Cycling the Camino de Santiago

There are different ways to make the Camino to Santiago de Compostela. While most do it by foot, plenty go by bike as well. In fact, 10% of pilgrims went by bike last year. With a portable camera like those used below, its easy to share in that same experience of cyclists even if we have not made it this way ourselves. In the video below, the highlights of cycling the Camino have been compiled into an inspiring 4 minute video.

 

So What are the Main Differences for Cycling The Way?

1. It’s a lot quicker.

Quite obviously, if you go by bike you’ll finish much quicker! This means that you’ll have less time spent in the albergues and small villages along the route. You’ll see the highlights of the scenery and see the landscape change. However travelling at 110km rather than 20km per day this will be over hours rather than days.

2. It’s more difficult to meet new people

Most people cycling the Camino set off with other people. When you’re going at higher speeds along a main road, it’s difficult to strike up a fresh conversation with someone in their second language. Still, you’ll get to know others in the albergues and campsites, but often have different schedules for the next stage.

3. More technical problems

The only problems your likely to have when going on foot is some ripped luggage, leaving possessions by mistake or dealing with blisters. On a bike you have punctures and other technical problems with your bike too.

4. Can be dangerous at times

Sometimes the roads can get quite foggy, and on long winding roads in the mountains cars can be travelling fast. If you’re an experienced cyclist who’s used to travelling on and off cycle lanes then you can handle it, but for casual beginners it’s advisable to practice first.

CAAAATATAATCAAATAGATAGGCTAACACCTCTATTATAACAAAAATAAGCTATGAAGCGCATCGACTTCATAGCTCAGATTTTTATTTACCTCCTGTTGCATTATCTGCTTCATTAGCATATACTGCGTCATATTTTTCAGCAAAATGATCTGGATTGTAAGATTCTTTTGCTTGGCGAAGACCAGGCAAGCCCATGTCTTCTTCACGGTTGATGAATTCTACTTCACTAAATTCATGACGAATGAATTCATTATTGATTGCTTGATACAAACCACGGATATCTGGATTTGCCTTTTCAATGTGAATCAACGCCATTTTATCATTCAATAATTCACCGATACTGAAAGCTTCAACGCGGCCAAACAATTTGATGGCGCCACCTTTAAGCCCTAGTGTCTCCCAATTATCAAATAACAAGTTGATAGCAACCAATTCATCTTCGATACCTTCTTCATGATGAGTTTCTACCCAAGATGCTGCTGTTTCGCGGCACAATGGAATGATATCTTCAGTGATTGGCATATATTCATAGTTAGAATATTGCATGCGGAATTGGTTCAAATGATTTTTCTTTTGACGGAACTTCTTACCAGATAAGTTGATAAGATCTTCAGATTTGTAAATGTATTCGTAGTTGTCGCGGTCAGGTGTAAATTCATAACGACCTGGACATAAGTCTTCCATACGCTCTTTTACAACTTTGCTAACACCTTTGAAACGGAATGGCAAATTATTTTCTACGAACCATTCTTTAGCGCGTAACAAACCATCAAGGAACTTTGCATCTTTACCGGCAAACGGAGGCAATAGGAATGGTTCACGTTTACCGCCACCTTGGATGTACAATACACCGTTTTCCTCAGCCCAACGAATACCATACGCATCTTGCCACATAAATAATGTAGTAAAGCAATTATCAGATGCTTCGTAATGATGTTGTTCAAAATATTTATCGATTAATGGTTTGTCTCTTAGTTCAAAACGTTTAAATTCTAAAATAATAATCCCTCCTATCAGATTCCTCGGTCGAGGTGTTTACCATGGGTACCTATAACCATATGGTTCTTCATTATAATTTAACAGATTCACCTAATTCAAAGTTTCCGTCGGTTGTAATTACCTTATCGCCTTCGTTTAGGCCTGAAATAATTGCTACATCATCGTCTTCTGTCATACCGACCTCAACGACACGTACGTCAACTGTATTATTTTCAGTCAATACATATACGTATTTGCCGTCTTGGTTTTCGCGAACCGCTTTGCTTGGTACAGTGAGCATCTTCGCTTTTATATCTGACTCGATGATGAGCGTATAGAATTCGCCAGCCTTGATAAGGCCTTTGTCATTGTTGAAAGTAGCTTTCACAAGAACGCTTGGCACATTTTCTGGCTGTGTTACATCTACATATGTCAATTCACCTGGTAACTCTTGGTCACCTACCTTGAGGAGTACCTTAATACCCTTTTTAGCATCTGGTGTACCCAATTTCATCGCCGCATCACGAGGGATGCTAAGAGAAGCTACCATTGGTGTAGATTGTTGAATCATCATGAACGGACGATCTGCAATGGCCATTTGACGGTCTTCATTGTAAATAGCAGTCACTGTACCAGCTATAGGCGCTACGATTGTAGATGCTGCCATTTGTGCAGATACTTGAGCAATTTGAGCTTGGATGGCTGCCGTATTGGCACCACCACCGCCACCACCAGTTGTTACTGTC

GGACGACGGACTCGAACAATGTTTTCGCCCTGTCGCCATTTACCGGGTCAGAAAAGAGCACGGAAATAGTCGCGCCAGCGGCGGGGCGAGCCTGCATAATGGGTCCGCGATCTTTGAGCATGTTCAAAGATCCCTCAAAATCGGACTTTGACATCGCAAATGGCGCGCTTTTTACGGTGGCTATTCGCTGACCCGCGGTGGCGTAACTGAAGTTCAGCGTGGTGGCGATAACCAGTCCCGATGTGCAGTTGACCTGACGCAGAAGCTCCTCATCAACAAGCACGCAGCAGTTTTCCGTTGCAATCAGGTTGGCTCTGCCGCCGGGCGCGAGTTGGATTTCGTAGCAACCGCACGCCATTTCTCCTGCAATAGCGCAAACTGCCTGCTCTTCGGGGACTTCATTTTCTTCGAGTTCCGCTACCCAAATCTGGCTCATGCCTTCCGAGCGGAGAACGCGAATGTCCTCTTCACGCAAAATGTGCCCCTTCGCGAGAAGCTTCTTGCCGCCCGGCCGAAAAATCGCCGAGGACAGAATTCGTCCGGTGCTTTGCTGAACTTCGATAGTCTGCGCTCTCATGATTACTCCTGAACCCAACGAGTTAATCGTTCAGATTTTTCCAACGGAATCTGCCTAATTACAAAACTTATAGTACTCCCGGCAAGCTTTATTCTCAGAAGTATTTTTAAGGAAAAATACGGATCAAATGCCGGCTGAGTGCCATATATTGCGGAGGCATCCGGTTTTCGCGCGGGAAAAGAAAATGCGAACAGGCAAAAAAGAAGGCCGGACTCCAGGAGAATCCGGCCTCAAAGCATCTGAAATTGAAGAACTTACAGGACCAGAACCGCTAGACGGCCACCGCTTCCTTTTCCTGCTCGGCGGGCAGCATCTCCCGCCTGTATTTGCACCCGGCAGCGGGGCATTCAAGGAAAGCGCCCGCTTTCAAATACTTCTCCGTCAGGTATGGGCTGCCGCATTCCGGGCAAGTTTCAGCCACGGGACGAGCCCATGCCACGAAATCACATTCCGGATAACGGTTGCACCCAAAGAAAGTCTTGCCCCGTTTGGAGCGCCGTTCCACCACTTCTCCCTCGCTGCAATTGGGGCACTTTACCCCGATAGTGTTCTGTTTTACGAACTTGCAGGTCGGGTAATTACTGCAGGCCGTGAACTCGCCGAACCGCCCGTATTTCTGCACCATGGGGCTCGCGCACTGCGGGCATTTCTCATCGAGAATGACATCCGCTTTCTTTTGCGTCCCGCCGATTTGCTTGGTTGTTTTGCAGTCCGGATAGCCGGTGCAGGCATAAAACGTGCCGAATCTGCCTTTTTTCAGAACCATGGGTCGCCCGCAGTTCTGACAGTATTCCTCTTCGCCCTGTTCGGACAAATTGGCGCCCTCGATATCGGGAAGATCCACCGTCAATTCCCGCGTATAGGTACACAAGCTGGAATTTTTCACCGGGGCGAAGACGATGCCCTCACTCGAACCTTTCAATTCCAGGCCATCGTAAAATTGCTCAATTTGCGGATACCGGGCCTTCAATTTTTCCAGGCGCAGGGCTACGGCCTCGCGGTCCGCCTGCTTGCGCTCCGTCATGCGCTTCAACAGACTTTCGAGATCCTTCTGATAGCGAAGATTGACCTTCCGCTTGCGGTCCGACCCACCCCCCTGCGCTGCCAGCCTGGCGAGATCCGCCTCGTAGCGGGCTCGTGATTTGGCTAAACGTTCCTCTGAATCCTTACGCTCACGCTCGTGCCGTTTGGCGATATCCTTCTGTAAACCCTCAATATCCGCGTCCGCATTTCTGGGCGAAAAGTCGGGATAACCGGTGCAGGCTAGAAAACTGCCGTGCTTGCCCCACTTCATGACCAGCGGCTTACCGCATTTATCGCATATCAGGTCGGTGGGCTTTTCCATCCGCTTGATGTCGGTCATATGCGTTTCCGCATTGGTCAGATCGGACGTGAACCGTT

5. Not quite as traditional

Its pretty special to feel you’re walking in the same footsteps of pilgrims over hundreds of years, but on a bike it’s not the same! This might not be a problem for most, but for those looking for the most authentic experience there might be something missing.

6. It’s costly

Logistically there’s costs involved in transporting your bikes to the starting point, and then bringing them home again from Santiago de Compostela. Some people buy bikes in France and then sell them/ give them away once they arrive at the Cathedral. However if you are attached to your own bike, and don’t want to buy something on a budget that’s low quality for two weeks of non-stop cycling, then you are going to have to cash out for transportation.

Hey, You Missed Out All the Positives?

That said, there’s a lot to be said in favour of cycling. If you don’t have much time to do the whole route then you can fit a lot more in a shorter time. If you’re an avid cyclist then you can combine your love of cycling with an ancient Catholic tradition. It’s good for your health and fitness: all those steep incline climbs up hills will build up your fitness like nothing else!

Highs and Lows of the Journey

The youtube film at the top of this article was a very brief intro to the scenery seen by cyclists. This next clip shows a more personable journey from an English couple who traveled from St Jean Pied de Port.

https://www.youtube.com/watch?v=TldCsqbHZKM